Youth support for candidates noted (Guardian Unlimited, Dec. 20)
In the newspaper's "Comment is Free..." blog, it's noted that Iowa Students for Barack Obama has more than 200 more members on Facebook than Students For Hillary Clinton-University Of Iowa Chapter (51), and a few more than Iowa for Edwards (206). Rudy Giuliani, who leads among students nationally but is highly unpopular among some of the state's youth voters, campaigned this fall at the UNIVERSITY OF IOWA.

Politically active UI students quoted (Daily Herald, Dec. 20)
Neither UNIVERSITY OF IOWA nor Drake classes resume until Jan. 22; so, returning to Iowa from out of state for a one-evening event is a big commitment. But commitment is what drives these suburban students, who defy the stereotype of politically apathetic young adults. Nicole Dziuban, a St. Charles North graduate co-chairing Students for Hillary at the University of Iowa, wants to change that. "My main goal," she said, "is no matter what a person's views are, I just try to get them involved, because that's how things change."

UI study: half of pregnant women experience constipation (Reuters, Dec. 20)
Half of all pregnant women will suffer from constipation at some time during their pregnancy, new research shows. While constipation is widely believed to occur frequently in pregnancy, there has been little research to determine its actual prevalence, DR. CATHERINE S. BRADLEY of the University of Iowa Hospitals & Clinics in Iowa City and colleagues report in the journal Obstetrics & Gynecology.

Squire: Huckabee draws support from network (Associated Press, Dec. 19)
Republican Mike Huckabee, the former Baptist preacher, is depending on more than a leap of faith to win the Iowa caucuses. Leading in polls, Huckabee is determined to make up for his skimpy organization in the state by enlisting national evangelical Christian supporters to rev up Iowa pastors and coax voters to the Jan. 3 caucuses. "It's going to be an informal network -- there are not going to be large phone banks, and it is going to be a lot of word of mouth, a lot of discussion at church, a lot of ongoing interactions," said PEVERILL SQUIRE, a political science professor at the University of Iowa. "That just gives him the sort of ground game that he would otherwise lack."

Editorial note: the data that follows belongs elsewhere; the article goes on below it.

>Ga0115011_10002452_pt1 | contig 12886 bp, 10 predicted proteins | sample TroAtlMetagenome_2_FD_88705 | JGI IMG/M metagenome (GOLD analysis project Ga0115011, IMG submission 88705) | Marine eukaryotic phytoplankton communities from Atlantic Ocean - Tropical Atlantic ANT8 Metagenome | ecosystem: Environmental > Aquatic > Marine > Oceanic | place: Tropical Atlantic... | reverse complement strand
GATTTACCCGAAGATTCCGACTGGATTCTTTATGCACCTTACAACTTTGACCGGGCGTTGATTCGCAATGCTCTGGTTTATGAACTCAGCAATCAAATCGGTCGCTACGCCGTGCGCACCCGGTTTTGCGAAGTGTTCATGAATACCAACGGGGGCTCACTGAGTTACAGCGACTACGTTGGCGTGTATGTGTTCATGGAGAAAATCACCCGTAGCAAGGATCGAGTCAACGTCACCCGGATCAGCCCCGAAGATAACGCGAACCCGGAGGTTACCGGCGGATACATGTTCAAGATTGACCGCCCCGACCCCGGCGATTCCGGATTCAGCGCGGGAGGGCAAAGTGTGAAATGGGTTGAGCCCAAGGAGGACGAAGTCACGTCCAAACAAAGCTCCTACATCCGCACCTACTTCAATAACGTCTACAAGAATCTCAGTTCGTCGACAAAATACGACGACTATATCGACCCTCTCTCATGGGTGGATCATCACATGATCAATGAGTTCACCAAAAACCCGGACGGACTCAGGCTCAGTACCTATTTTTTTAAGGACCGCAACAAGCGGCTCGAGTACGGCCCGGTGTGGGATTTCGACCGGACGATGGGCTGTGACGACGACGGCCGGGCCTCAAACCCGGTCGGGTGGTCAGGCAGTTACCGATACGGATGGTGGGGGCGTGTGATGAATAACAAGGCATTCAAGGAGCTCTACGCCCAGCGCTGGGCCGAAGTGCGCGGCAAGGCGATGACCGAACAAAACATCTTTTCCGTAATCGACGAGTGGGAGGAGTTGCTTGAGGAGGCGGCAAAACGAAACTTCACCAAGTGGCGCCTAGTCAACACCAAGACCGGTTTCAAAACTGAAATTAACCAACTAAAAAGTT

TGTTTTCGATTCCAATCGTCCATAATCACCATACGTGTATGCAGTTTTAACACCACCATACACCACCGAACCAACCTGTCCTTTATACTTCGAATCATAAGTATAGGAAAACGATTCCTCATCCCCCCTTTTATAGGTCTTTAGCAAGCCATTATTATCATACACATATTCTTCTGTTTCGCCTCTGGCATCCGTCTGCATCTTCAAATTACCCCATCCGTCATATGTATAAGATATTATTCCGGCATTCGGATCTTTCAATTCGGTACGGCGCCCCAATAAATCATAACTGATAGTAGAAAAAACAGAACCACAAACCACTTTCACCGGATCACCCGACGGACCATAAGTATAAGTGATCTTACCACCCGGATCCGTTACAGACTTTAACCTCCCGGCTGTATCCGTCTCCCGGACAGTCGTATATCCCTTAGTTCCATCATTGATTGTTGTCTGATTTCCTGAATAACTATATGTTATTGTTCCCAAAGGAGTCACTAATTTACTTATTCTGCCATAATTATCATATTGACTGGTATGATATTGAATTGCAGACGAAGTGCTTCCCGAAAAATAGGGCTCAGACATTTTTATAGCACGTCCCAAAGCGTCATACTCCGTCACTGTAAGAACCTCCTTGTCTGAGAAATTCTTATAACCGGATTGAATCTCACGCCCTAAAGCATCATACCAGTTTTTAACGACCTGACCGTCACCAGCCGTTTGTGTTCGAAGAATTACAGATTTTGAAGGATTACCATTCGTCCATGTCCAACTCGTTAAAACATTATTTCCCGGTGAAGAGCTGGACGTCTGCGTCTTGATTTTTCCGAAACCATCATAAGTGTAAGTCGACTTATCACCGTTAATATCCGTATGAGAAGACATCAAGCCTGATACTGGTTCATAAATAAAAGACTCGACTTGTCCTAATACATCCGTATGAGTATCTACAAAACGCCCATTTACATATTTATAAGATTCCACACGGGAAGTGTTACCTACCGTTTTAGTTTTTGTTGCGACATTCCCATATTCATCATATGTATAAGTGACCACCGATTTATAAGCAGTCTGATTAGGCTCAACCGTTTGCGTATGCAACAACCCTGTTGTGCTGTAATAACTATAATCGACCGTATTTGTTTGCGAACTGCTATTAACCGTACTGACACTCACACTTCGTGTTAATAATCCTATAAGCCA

Squire: holiday campaigning a bad idea (Associated Press, Dec. 19)
As the holidays interrupt campaigning for the Iowa caucuses and New Hampshire primary, will any candidate be the Grinch who works through Christmas? Plans for Monday, Christmas Eve, are uncertain, but the presidential hopefuls are campaigning through the weekend. Republicans Mitt Romney and Rudy Giuliani will be in New Hampshire, with Democrats Hillary Rodham Clinton and Barack Obama and Republicans Mike Huckabee and Fred Thompson in Iowa. "The idea of barnstorming through Iowa right around the holidays is not a winning strategy," said PEVERILL SQUIRE, a political science professor at the University of Iowa. "This is a bad time to be driving around, because of the weather and also because people's attention is diverted to other things. It's hard to generate large crowds and enthusiasm." This AP story appeared on the Web sites of several news organizations, including CBS News and the THE BOSTON GLOBE.

McLeod writes about 'roboprofessor' stunt (Washington Post, Dec. 19)
UI Communication Studies Professor KEMBREW MCLEOD wrote a guest column about his prank: "Last week, when former President Bill Clinton came to Iowa City, I went to the event, stood on a chair, and told him to apologize to Sister Souljah. At first he was caught off guard and uttered a sophomoric putdown -- "Look, look in the mirror" -- before chastising me for throwing out leaflets, because it kills trees. The incident I wanted him to apologize for was 15 years old, but our exchange made national news. Oh, one other detail: The whole time, I was dressed like a robot. Despite its absurd trappings, I do think there was something to the substance of my message. The "Sister Souljah moment," as it has come to be known, taught me that Bill Clinton was more of an opportunist than an advocate of social justice. And it's relevant to the current presidential race because it provided an early glimpse into the cynicism of the Clinton political machine."

Redlawsk comments cited in opinion piece (U.S. News & World Report, Dec. 19)
An opinion piece states, "The Iowa caucuses are first. But they're not important. No offense meant to the Iowans who participate. They are solid citizens doing their political duty. The problem is they do not represent U.S. voters as a whole and so are hardly prescient when it comes to divining who will ultimately win each party's nomination. As DAVID REDLAWSK, political science professor at the University of Iowa and director of the Hawkeye Poll, said on public radio last night, caucusgoers as a whole tend to be older, whiter, more male, and more Republican than the nation and even than Iowa itself. A mere 6 to 7 percent of Iowans tend to participate in the caucuses, because the process takes much longer and is much more public compared with the brevity and privacy of entering an enclosed polling station and pushing some buttons."